News: Naturalist Blog
Not every forest should have trails. Some of our deepest wilderness is off-limits to human access. Not only can we damage natural areas by introducing synthetic materials, sparking wildfires, causing erosion, and disrupting wildlife, we can also inadvertently introduce invasive species into our forests when we move around in them.
At Cheasty, we love trails, … read more
The variety of mushrooms in our local forests is certainly one of the miracles of our rainy climate.
The more I work in the forest, the more I am amazed at the variety of mushrooms grow there.
I used to be so inspired that I thought some day I would set myself to study them … read more
Among the many gifts we get from the forest, the opportunity to discover is one of the most magical.
Recently we’ve discovered some kind of eggs in the leaf-litter, a salamander near the trail, a paper wasp nest, and slime the color of butter.
The ecosystem of a healthy forest is full of surprises for … read more
This November, we celebrated Green Seattle Day with volunteers all over the city. Because we manage such a wide area, we separated our local crew into three teams and worked in different areas of the greenspace.
Team Tree planted more than 60 trees to fill in gaps in the southern section of the greenspace. This … read more
There seems to be no end to the variety of amazing fungus in our local forest! Many of them are tiny and take a good eye to hunt them out.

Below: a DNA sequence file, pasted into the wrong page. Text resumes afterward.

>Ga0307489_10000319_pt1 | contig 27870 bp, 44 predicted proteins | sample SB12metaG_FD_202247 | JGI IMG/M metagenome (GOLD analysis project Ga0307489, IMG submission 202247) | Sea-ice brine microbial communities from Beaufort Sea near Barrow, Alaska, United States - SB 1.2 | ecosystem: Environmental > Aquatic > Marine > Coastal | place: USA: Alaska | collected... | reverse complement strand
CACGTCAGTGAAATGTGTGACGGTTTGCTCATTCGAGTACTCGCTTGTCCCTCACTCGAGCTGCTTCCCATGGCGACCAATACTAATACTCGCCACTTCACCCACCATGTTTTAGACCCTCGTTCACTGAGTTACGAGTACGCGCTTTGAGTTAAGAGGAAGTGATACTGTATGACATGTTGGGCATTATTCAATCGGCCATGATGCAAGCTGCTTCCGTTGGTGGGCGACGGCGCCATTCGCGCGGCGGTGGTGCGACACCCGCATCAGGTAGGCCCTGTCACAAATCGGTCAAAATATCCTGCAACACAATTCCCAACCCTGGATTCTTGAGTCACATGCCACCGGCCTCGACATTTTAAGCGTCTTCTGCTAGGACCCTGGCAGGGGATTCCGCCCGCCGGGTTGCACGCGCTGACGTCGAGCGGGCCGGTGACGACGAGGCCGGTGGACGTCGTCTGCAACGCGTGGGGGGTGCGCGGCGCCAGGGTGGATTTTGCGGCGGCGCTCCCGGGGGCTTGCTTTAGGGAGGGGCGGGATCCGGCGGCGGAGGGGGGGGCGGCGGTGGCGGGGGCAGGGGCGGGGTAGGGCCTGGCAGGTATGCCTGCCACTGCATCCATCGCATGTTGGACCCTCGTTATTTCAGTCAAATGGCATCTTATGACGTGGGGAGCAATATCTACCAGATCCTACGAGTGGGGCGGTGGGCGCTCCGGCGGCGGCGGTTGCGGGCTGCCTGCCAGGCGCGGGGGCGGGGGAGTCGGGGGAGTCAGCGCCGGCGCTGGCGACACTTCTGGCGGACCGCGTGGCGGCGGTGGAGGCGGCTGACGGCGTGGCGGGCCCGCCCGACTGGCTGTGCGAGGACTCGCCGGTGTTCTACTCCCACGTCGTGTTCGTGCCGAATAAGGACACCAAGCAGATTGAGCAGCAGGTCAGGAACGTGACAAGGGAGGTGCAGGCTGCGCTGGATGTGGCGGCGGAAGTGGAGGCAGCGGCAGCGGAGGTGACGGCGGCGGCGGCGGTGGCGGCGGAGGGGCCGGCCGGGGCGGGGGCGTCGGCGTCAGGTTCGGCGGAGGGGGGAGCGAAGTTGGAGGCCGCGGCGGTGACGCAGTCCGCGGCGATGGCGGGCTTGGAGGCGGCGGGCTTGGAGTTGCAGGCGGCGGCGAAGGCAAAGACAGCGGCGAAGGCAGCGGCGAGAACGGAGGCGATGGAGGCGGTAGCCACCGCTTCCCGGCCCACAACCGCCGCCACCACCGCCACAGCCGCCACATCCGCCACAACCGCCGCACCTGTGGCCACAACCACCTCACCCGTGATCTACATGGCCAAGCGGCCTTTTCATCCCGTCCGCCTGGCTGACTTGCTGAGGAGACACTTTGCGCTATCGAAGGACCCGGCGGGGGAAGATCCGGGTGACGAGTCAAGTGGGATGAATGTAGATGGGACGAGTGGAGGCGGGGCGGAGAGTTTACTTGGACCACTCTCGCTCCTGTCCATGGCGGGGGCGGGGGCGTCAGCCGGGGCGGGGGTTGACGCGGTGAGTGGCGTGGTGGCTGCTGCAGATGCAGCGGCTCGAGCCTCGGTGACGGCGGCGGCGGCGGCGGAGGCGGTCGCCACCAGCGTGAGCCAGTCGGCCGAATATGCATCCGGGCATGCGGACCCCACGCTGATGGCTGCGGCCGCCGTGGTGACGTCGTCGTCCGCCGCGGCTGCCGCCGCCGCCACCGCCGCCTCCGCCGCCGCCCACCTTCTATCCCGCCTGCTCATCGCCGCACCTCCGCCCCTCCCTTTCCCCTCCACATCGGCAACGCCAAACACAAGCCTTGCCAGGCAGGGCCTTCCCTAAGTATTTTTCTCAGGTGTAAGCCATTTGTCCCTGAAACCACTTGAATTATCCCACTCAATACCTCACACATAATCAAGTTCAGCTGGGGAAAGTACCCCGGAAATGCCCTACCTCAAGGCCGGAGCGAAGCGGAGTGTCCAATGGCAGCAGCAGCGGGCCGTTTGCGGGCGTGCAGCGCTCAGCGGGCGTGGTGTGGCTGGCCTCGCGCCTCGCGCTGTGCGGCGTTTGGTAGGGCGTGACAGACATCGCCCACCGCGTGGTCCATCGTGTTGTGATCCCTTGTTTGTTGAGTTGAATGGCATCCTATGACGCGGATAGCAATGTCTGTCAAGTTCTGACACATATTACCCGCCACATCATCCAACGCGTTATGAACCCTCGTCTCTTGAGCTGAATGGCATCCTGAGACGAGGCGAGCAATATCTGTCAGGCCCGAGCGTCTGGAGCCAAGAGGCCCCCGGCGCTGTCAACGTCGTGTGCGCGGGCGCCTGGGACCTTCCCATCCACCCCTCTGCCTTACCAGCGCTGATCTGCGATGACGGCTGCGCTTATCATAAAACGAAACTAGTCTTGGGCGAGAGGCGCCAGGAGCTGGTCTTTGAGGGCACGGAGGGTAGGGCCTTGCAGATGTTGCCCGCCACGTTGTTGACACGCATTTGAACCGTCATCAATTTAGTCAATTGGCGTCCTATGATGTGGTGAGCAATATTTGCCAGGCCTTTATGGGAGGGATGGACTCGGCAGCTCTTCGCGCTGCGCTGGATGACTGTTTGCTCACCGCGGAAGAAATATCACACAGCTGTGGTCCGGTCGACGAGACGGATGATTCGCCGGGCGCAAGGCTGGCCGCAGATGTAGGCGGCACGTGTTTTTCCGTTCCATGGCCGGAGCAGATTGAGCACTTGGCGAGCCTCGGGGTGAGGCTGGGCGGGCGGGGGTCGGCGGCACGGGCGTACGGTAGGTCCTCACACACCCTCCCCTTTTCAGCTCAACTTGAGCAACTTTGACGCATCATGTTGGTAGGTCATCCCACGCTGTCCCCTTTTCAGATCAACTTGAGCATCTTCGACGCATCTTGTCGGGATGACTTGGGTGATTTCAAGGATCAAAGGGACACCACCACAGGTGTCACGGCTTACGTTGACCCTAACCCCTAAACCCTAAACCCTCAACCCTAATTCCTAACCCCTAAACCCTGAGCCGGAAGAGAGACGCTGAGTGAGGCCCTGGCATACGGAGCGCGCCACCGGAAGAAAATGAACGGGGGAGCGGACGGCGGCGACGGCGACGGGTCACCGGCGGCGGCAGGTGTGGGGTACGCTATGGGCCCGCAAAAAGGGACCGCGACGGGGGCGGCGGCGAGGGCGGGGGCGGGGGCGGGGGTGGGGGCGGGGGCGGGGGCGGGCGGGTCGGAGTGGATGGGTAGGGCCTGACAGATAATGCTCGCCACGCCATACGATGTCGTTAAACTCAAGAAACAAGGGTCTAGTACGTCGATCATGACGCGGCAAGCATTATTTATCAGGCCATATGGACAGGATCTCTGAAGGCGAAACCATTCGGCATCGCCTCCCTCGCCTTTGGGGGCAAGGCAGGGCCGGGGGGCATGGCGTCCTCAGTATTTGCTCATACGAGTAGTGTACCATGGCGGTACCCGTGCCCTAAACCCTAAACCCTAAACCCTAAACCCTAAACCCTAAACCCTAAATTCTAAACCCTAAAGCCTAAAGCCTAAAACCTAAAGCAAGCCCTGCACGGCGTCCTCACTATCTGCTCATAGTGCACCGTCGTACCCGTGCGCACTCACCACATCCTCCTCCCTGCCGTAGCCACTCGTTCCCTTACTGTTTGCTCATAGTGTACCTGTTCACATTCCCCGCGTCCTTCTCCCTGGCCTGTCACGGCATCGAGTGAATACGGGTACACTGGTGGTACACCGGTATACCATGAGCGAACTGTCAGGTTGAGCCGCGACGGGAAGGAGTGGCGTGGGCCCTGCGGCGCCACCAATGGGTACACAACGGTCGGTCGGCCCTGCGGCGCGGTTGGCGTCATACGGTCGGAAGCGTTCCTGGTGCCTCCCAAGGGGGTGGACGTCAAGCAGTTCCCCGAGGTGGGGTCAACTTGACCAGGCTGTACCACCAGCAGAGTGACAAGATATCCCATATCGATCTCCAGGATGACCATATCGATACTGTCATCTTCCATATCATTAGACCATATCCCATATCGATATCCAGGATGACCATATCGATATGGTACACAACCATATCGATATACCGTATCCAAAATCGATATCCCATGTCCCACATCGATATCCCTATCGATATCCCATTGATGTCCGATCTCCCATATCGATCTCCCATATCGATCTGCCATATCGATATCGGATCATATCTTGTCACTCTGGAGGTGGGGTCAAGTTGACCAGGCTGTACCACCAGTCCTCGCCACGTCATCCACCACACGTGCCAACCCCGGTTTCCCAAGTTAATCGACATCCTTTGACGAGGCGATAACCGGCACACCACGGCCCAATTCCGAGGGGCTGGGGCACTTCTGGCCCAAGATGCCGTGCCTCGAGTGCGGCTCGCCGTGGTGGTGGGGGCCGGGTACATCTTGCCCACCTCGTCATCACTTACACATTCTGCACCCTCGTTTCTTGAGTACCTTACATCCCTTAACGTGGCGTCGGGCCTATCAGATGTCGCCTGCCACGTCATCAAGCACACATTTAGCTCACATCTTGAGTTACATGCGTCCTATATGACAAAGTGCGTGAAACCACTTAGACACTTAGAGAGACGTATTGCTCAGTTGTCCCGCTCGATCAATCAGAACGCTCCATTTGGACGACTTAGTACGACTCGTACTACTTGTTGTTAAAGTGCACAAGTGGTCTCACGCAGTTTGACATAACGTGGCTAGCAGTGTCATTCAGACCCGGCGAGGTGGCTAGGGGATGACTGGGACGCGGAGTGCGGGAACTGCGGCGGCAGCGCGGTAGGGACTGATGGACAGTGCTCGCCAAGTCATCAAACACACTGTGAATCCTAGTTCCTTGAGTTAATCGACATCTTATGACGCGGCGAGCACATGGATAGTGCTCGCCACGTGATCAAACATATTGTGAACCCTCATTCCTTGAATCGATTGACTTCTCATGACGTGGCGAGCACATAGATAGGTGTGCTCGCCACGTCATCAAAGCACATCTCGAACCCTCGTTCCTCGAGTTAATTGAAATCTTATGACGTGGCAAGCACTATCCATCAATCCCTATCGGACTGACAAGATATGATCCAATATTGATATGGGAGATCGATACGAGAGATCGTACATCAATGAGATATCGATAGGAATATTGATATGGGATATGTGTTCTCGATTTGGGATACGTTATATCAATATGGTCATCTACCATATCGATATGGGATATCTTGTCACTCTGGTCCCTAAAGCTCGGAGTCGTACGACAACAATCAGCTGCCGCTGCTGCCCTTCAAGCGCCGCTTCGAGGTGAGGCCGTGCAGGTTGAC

Others cover entire tree trunks, almost as crowded as the city around them.
They definitely like the rain.
The Stewardship Squad is one of many youth groups that have collaborated over the years to restore Cheasty Greenspace to ecological health and vitality. Growing up in the city, many local kids don’t get too many opportunities to dig in real dirt or discover botanical properties on their own.
This group gets many opportunities to … read more
Diversity is something we talk about a lot in south Seattle, and a healthy forest is built on a foundation of rich diversity. Our local woods nurture plants that grow from seeds and spores and rhizomes and vines. Plants are spread across the landscape by human hands, animal poop, squirrel manipulation, insect transport, wind, rain, … read more
The diversity of life present in the Cheasty Woods is one of the miracles of modern life! This week, one of our young naturalists found this lovely buttercup yellow slime mold clinging to a dead branch.
The more we looked, the more different kinds of fungus we found.